Freshman Rudd scholar wastes no time getting involved on campus 

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Morgan Anderson/The Sunflower

Jordy Mozqueda, a freshman general business major, poses for a photo in front of a mural at Clinton Hall. “I definitely want to look back and say that I left the campus better than it was,” he said.

Jordy Mosqueda is passionate about helping out.

And while the coronavirus has limited in-person activities on campus, the freshman Rudd scholar is still taking steps to have an impact from the jump.

“I definitely found a passion for making an impact with people,” said Mosqueda, who’s majoring in general business. “The first time that I walked into high school, I definitely wanted to make an impact.”

Mosqueda was student body president at Wichita High School South as a senior last year and he was involved in student leadership throughout his high school career. At WSU, he is already a member of the Student Ambassador Society and is seeking a position in the Student Government Association.

Mosqueda also expressed an interest in joining groups that advocate for diverse populations, like the Office of Diversity and Inclusion and HALO, or the Hispanic American Leadership Organization.

As a member of the class of 2020, Mosqueda knows what it looks like when academics are flipped on their head because of the coronavirus. His fellow graduates had to finish their last semester online and missed out on the traditional graduation experience. As student body president at Wichita South, Mosqueda helped other student leaders transition end-of-the-year events like spirit week to an online format.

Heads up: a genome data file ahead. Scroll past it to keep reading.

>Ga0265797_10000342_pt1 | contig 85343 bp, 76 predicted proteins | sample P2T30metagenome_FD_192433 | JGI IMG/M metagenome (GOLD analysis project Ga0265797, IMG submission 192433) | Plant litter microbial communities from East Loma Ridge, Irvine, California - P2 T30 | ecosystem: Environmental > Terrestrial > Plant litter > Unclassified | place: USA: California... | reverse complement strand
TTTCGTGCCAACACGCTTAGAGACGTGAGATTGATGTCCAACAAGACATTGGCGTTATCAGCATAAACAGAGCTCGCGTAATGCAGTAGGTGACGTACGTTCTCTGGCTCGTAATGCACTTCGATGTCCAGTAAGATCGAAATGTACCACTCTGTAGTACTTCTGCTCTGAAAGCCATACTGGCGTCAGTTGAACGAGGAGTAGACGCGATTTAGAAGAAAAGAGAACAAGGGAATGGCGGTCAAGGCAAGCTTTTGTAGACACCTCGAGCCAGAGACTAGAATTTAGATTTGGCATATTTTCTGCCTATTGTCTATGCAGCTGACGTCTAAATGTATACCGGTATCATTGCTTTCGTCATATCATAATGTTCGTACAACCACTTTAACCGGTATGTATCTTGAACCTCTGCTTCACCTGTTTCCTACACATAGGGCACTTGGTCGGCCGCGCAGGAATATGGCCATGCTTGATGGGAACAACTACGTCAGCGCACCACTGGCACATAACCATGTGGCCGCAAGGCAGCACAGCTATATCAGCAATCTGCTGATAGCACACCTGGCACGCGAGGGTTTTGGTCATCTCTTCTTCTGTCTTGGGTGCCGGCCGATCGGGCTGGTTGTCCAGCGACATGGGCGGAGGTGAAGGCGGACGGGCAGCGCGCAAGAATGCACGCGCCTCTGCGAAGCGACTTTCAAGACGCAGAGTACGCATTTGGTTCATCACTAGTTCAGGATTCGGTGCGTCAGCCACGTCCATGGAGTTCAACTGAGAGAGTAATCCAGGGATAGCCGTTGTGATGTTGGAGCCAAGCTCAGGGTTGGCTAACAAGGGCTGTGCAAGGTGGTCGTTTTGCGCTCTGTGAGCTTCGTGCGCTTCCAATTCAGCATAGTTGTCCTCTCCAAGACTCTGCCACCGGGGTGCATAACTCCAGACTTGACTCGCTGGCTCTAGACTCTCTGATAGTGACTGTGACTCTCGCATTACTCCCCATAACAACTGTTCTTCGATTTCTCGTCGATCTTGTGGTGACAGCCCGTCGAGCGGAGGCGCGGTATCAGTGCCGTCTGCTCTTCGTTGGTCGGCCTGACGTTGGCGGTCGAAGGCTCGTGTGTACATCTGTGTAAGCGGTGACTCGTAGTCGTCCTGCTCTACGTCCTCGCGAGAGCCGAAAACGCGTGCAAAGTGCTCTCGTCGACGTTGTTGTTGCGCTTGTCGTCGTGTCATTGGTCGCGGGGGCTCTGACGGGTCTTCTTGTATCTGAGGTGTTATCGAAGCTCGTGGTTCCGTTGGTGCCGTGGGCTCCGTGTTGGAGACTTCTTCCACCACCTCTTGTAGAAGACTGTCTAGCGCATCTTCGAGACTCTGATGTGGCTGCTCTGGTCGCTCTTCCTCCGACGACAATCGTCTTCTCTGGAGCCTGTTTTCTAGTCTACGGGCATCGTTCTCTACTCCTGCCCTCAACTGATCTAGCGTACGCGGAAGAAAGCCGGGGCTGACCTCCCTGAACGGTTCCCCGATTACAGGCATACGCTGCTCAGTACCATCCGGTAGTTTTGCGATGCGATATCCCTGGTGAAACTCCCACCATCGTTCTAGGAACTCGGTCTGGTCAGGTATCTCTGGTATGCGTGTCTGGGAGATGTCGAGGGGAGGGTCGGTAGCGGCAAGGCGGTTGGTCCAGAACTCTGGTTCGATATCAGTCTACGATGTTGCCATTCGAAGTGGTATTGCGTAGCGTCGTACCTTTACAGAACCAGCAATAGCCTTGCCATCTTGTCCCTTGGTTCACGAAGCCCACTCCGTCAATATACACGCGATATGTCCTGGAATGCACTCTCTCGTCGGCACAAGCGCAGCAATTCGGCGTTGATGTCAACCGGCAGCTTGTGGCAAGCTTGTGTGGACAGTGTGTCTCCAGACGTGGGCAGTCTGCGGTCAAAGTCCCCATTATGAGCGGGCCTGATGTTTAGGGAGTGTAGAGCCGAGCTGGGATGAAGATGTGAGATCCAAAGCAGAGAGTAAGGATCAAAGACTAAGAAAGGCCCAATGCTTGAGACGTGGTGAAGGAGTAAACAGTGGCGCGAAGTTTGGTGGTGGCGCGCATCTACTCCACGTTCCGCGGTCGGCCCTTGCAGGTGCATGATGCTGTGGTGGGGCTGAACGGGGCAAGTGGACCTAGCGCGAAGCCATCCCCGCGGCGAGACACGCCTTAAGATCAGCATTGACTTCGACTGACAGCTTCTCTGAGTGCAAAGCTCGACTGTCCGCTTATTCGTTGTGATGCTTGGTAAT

And in a similar fashion, members of his freshman class will also have quite an unusual introduction to college, with masks, a number of classes online and other guidelines to limit the spread of the coronavirus.

“We’re definitely missing the social aspect, and that’s very needed,” he said. “Social aspects are what help us grow and help us communicate and learn from others.”

Still, Mosqueda is remaining optimistic about entering a new chapter in his life.

“I feel like [the college experience] is going to be a bit less than expected, yes, but I can say, when there’s a will there’s a way,” Mosqueda said. “All college students are going to have to adapt and overcome.”

Alongside freshman orientation, Mosqueda had the chance to get familiarized with WSU through the Passage 2 Success program, a four-day retreat meant to help students from diverse backgrounds transition to college.

Wendy de Loera, a sophomore and fellow Rudd scholar, mentored Mosqueda through the program last week. De Loera said she first knew of Mosqueda when he won the scholarship but has gotten to know him better through Passage 2 Success.

“I know what it takes to be a Rudd scholar, the amount of work, the work ethic that’s needed, so I can relate with Jordy [Mosqueda] really on a lot of that,” she said.

The Rudd Scholarship is a program for Kansas residents who qualify for Pell grants and are planning to attend WSU, Emporia State, or Fort Hays State. According to the program’s site, recipients have to live on campus and maintain a 3.0 GPA, among other rules.

In the time she’s known Mosqueda, De Loera said she can tell he has a bright future ahead.

“He is super passionate about getting involved, making sure he has done everything he can here at WSU,” she said. “He wants to get the most out of the college experience … he has that grit and determination.”

“Even though I am his mentor, I know I can count on him if I ever need anything.”

De Loera said her best advice for Mosqueda and all incoming freshmen is to keep focused on their end goals.

“There are people out here who are willing to help you: there are mentors, friends, family members,” she said. “Stay true to yourself and you will be successful.”

As for Mosqueda, he said he hopes he will look back in four years and say he’s made a difference at WSU.

“I definitely want to look back and say that I left the campus better than it was,” he said. “I know that I’ll be mentoring and helping people as well, and trying to find a way to become a role model in the community — give back to the community where I came from.”